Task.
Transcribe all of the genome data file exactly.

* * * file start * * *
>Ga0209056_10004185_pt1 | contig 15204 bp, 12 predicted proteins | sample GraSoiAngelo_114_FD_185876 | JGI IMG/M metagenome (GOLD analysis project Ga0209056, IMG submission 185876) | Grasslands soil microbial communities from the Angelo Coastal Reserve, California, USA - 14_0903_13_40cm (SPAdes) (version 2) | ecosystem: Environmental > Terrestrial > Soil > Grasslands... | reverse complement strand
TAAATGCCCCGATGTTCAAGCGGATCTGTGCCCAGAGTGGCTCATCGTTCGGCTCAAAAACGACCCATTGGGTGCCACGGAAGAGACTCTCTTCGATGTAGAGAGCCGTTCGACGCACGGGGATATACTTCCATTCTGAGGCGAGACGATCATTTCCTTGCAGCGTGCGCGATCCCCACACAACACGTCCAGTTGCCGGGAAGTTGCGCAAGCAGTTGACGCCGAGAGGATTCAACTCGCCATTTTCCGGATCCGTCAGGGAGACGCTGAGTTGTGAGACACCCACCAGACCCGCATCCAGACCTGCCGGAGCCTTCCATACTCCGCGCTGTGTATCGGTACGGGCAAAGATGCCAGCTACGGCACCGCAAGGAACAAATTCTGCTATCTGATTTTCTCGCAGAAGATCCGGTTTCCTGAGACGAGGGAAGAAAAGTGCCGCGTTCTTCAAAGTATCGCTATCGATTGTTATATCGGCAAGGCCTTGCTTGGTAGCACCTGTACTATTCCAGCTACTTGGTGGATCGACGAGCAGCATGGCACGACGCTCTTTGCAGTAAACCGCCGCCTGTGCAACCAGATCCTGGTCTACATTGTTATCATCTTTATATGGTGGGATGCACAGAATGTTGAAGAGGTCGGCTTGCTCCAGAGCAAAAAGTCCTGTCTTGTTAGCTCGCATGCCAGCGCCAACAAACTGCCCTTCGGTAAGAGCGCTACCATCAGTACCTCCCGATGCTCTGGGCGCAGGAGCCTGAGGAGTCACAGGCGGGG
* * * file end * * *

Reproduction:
>Ga0209056_10004185_pt1 | contig 15204 bp, 12 predicted proteins | sample GraSoiAngelo_114_FD_185876 | JGI IMG/M metagenome (GOLD analysis project Ga0209056, IMG submission 185876) | Grasslands soil microbial communities from the Angelo Coastal Reserve, California, USA - 14_0903_13_40cm (SPAdes) (version 2) | ecosystem: Environmental > Terrestrial > Soil > Grasslands... | reverse complement strand
TAAATGCCCCGATGTTCAAGCGGATCTGTGCCCAGAGTGGCTCATCGTTCGGCTCAAAAACGACCCATTGGGTGCCACGGAAGAGACTCTCTTCGATGTAGAGAGCCGTTCGACGCACGGGGATATACTTCCATTCTGAGGCGAGACGATCATTTCCTTGCAGCGTGCGCGATCCCCACACAACACGTCCAGTTGCCGGGAAGTTGCGCAAGCAGTTGACGCCGAGAGGATTCAACTCGCCATTTTCCGGATCCGTCAGGGAGACGCTGAGTTGTGAGACACCCACCAGACCCGCATCCAGACCTGCCGGAGCCTTCCATACTCCGCGCTGTGTATCGGTACGGGCAAAGATGCCAGCTACGGCACCGCAAGGAACAAATTCTGCTATCTGATTTTCTCGCAGAAGATCCGGTTTCCTGAGACGAGGGAAGAAAAGTGCCGCGTTCTTCAAAGTATCGCTATCGATTGTTATATCGGCAAGGCCTTGCTTGGTAGCACCTGTACTATTCCAGCTACTTGGTGGATCGACGAGCAGCATGGCACGACGCTCTTTGCAGTAAACCGCCGCCTGTGCAACCAGATCCTGGTCTACATTGTTATCATCTTTATATGGTGGGATGCACAGAATGTTGAAGAGGTCGGCTTGCTCCAGAGCAAAAAGTCCTGTCTTGTTAGCTCGCATGCCAGCGCCAACAAACTGCCCTTCGGTAAGAGCGCTACCATCAGTACCTCCCGATGCTCTGGGCGCAGGAGCCTGAGGAGTCACAGGCGGGG